first_imgPresident Joko “Jokowi” Widodo has voiced his personal disapproval of the idea of repatriating Indonesian nationals who belonged to the Islamic State (IS), although he added that a Cabinet meeting would be held to discuss the matter further.             “If you asked me, before the Cabinet meeting, I would say no [repatriation], but it will be [discussed] in the Cabinet meeting,” said Jokowi at the State Palace on Wednesday.“We will calculate in detail the pluses and minuses, and the decision will be made after hearing from relevant ministries,” he added. Some 660 Indonesian citizens have been identified as foreign terrorist fighters who have pledged allegiance to IS and joined the movement in Syria and surrounding countries.Coordinating Legal, Political and Security Affairs Minister Mahfud MD separately conveyed a view similar to Jokowi’s, saying that he personally disagreed with the idea of repatriating Indonesian citizens who went abroad to join IS.“I agree that they should not be repatriated because they could pose a danger to the country, and in legal terms, their passports could be revoked as they went there [to IS territory] illegally,” he said.Mahfud said that many countries from which foreign terrorist fighters departed have yet to repatriate their citizens with the exception of certain special cases.He added, however, that the government was still considering the legal and constitutional aspects of transnational terrorism, particularly related to its citizens who joined terrorist movements abroad.Topics :last_img read more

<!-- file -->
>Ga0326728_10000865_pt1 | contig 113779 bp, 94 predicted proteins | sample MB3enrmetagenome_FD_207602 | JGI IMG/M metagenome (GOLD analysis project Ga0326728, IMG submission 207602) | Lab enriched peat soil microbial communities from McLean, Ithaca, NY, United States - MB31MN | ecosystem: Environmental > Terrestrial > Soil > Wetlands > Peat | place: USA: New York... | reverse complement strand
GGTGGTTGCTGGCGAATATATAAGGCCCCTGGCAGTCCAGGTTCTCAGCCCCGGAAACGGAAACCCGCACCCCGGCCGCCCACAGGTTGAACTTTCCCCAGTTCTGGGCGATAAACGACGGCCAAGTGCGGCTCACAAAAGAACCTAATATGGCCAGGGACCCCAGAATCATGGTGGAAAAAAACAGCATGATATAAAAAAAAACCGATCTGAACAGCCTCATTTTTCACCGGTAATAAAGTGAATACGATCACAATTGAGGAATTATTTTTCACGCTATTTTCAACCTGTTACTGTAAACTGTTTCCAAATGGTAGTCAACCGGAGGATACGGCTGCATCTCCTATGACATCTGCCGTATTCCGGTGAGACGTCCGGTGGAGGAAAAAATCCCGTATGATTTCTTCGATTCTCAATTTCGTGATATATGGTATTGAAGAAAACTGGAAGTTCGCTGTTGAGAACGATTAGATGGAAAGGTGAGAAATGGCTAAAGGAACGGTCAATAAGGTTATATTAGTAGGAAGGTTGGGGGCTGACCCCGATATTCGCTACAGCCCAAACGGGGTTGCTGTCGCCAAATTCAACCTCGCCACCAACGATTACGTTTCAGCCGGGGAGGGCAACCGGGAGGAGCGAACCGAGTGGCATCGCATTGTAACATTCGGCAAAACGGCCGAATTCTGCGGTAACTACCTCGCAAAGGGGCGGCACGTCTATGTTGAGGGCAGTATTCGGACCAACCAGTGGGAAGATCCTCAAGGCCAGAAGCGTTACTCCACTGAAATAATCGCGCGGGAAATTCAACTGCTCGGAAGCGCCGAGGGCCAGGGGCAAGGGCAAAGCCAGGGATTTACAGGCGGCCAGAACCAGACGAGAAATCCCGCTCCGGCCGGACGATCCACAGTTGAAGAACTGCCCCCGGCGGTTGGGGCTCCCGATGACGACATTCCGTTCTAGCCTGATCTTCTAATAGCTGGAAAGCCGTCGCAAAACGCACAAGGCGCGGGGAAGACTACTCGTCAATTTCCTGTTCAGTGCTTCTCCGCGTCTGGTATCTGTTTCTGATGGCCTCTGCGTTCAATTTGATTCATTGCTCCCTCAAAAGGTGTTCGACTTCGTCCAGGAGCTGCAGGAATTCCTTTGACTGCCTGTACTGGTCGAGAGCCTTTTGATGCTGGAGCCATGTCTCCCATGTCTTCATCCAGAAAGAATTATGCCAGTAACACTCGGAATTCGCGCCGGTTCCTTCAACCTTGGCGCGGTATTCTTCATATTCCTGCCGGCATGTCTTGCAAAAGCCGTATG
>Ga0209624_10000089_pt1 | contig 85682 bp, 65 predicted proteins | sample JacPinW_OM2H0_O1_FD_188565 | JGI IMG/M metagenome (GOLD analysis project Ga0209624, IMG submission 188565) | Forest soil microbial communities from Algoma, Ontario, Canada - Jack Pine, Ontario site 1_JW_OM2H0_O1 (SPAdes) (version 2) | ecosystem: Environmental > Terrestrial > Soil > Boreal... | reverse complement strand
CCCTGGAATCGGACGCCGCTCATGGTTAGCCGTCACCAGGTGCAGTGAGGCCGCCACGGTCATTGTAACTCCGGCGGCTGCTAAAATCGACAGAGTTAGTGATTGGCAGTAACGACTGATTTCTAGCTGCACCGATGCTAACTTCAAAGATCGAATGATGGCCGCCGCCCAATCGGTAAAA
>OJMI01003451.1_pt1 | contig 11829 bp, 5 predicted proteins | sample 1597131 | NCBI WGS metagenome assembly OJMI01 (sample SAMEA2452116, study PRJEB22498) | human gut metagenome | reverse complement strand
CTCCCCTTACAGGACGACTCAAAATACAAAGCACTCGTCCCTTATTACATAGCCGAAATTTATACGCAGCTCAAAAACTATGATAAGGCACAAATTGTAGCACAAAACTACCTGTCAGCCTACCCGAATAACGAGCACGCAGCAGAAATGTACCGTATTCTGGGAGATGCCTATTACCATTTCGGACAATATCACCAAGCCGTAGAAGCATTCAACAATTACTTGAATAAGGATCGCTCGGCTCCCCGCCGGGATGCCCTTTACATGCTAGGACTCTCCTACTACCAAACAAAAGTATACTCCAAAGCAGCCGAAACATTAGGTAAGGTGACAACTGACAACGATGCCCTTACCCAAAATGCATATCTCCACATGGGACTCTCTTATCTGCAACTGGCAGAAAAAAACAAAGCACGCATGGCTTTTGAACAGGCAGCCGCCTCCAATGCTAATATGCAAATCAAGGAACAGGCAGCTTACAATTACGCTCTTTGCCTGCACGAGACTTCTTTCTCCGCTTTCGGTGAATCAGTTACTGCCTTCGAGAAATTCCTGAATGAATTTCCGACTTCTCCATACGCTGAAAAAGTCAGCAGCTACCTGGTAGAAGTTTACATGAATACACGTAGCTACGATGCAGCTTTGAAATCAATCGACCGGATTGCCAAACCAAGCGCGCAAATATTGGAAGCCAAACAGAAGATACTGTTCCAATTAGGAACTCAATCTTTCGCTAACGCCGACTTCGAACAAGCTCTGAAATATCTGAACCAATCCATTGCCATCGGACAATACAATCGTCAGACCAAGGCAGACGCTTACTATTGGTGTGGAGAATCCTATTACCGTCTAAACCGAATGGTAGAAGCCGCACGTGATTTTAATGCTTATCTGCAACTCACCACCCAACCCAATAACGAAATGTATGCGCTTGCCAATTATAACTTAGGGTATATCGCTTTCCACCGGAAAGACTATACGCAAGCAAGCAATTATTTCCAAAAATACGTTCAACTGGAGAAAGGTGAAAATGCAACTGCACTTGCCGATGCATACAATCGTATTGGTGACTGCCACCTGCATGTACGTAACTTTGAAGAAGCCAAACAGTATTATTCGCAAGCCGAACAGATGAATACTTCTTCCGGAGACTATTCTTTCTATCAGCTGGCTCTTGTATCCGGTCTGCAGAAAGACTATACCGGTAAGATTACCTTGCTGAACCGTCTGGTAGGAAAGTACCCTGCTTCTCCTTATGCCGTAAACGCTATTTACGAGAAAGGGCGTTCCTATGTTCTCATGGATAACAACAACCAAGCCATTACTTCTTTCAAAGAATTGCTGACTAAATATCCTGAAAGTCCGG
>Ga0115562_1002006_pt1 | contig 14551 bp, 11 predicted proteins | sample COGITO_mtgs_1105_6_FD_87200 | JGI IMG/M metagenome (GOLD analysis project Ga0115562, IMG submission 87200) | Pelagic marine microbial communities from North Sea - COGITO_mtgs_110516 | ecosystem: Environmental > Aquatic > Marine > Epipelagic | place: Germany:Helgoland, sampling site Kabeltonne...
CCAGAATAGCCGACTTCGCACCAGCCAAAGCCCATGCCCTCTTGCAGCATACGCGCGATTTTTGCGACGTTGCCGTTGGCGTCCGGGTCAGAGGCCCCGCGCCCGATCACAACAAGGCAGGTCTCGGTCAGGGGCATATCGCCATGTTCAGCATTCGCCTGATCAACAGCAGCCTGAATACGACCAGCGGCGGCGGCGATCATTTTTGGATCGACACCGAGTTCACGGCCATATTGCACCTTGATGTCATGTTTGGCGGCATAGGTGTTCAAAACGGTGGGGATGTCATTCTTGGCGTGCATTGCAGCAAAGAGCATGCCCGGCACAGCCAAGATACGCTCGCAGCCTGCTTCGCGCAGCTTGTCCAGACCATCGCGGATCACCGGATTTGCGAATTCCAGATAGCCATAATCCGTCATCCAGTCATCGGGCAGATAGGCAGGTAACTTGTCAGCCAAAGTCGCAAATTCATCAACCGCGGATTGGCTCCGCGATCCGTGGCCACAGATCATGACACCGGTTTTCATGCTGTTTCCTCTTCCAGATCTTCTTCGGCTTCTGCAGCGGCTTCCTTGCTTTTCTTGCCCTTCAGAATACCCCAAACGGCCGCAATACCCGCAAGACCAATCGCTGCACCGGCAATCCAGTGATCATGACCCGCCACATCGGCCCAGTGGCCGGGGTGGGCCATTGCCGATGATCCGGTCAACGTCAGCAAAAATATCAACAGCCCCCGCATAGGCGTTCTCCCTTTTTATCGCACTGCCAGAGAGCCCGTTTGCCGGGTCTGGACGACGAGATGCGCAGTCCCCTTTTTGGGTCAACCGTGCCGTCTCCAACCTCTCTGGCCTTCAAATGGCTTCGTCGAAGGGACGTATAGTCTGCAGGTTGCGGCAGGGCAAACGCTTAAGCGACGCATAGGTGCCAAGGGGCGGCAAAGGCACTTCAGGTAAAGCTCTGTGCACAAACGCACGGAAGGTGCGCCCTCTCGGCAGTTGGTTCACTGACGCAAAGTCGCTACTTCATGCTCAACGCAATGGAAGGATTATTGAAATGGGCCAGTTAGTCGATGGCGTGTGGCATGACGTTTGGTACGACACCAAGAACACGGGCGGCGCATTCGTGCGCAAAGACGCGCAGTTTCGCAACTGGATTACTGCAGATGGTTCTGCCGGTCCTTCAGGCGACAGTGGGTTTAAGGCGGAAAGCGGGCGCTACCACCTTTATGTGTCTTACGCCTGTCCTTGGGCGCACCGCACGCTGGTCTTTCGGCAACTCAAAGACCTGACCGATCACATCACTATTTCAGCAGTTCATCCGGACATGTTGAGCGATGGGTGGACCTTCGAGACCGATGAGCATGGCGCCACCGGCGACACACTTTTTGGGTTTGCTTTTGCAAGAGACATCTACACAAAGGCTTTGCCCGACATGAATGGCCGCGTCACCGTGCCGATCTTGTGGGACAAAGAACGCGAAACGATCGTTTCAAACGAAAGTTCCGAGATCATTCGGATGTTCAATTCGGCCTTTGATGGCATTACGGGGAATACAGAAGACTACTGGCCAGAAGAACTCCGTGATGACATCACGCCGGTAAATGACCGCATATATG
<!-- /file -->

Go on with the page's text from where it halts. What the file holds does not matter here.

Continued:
China virus toll hits 722 as Hong Kong imposes quarantine